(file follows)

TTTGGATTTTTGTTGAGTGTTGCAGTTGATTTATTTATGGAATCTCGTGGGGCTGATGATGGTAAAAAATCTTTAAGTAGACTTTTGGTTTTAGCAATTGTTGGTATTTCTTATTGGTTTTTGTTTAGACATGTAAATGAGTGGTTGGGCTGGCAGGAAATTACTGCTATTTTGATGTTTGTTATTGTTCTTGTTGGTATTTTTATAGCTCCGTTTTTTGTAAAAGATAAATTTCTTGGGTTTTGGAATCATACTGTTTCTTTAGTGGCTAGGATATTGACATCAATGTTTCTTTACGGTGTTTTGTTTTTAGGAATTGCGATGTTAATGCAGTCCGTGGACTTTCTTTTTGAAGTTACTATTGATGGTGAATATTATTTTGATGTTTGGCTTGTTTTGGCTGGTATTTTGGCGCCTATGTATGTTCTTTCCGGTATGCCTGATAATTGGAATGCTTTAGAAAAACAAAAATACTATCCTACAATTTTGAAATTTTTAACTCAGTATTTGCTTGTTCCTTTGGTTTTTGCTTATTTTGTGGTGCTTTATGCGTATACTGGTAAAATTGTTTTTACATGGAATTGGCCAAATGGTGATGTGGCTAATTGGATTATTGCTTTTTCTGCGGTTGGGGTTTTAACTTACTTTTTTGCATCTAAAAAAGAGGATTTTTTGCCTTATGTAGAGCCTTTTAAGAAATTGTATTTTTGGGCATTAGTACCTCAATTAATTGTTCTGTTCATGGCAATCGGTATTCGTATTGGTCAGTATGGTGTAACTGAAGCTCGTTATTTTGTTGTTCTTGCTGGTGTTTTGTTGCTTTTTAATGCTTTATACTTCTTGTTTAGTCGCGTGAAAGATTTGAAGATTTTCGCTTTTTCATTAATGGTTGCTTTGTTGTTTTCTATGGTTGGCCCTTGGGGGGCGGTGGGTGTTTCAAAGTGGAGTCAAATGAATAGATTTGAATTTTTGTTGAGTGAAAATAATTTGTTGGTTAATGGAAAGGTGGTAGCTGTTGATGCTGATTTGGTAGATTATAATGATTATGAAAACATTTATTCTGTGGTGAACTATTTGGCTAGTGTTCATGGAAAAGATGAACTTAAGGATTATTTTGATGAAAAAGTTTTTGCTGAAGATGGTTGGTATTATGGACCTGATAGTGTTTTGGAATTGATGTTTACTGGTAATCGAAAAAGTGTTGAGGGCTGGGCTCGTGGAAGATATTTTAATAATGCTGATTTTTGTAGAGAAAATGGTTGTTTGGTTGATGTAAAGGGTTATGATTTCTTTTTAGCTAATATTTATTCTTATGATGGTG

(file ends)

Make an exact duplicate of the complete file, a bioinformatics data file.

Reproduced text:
TTTGGATTTTTGTTGAGTGTTGCAGTTGATTTATTTATGGAATCTCGTGGGGCTGATGATGGTAAAAAATCTTTAAGTAGACTTTTGGTTTTAGCAATTGTTGGTATTTCTTATTGGTTTTTGTTTAGACATGTAAATGAGTGGTTGGGCTGGCAGGAAATTACTGCTATTTTGATGTTTGTTATTGTTCTTGTTGGTATTTTTATAGCTCCGTTTTTTGTAAAAGATAAATTTCTTGGGTTTTGGAATCATACTGTTTCTTTAGTGGCTAGGATATTGACATCAATGTTTCTTTACGGTGTTTTGTTTTTAGGAATTGCGATGTTAATGCAGTCCGTGGACTTTCTTTTTGAAGTTACTATTGATGGTGAATATTATTTTGATGTTTGGCTTGTTTTGGCTGGTATTTTGGCGCCTATGTATGTTCTTTCCGGTATGCCTGATAATTGGAATGCTTTAGAAAAACAAAAATACTATCCTACAATTTTGAAATTTTTAACTCAGTATTTGCTTGTTCCTTTGGTTTTTGCTTATTTTGTGGTGCTTTATGCGTATACTGGTAAAATTGTTTTTACATGGAATTGGCCAAATGGTGATGTGGCTAATTGGATTATTGCTTTTTCTGCGGTTGGGGTTTTAACTTACTTTTTTGCATCTAAAAAAGAGGATTTTTTGCCTTATGTAGAGCCTTTTAAGAAATTGTATTTTTGGGCATTAGTACCTCAATTAATTGTTCTGTTCATGGCAATCGGTATTCGTATTGGTCAGTATGGTGTAACTGAAGCTCGTTATTTTGTTGTTCTTGCTGGTGTTTTGTTGCTTTTTAATGCTTTATACTTCTTGTTTAGTCGCGTGAAAGATTTGAAGATTTTCGCTTTTTCATTAATGGTTGCTTTGTTGTTTTCTATGGTTGGCCCTTGGGGGGCGGTGGGTGTTTCAAAGTGGAGTCAAATGAATAGATTTGAATTTTTGTTGAGTGAAAATAATTTGTTGGTTAATGGAAAGGTGGTAGCTGTTGATGCTGATTTGGTAGATTATAATGATTATGAAAACATTTATTCTGTGGTGAACTATTTGGCTAGTGTTCATGGAAAAGATGAACTTAAGGATTATTTTGATGAAAAAGTTTTTGCTGAAGATGGTTGGTATTATGGACCTGATAGTGTTTTGGAATTGATGTTTACTGGTAATCGAAAAAGTGTTGAGGGCTGGGCTCGTGGAAGATATTTTAATAATGCTGATTTTTGTAGAGAAAATGGTTGTTTGGTTGATGTAAAGGGTTATGATTTCTTTTTAGCTAATATTTATTCTTATGATGGTG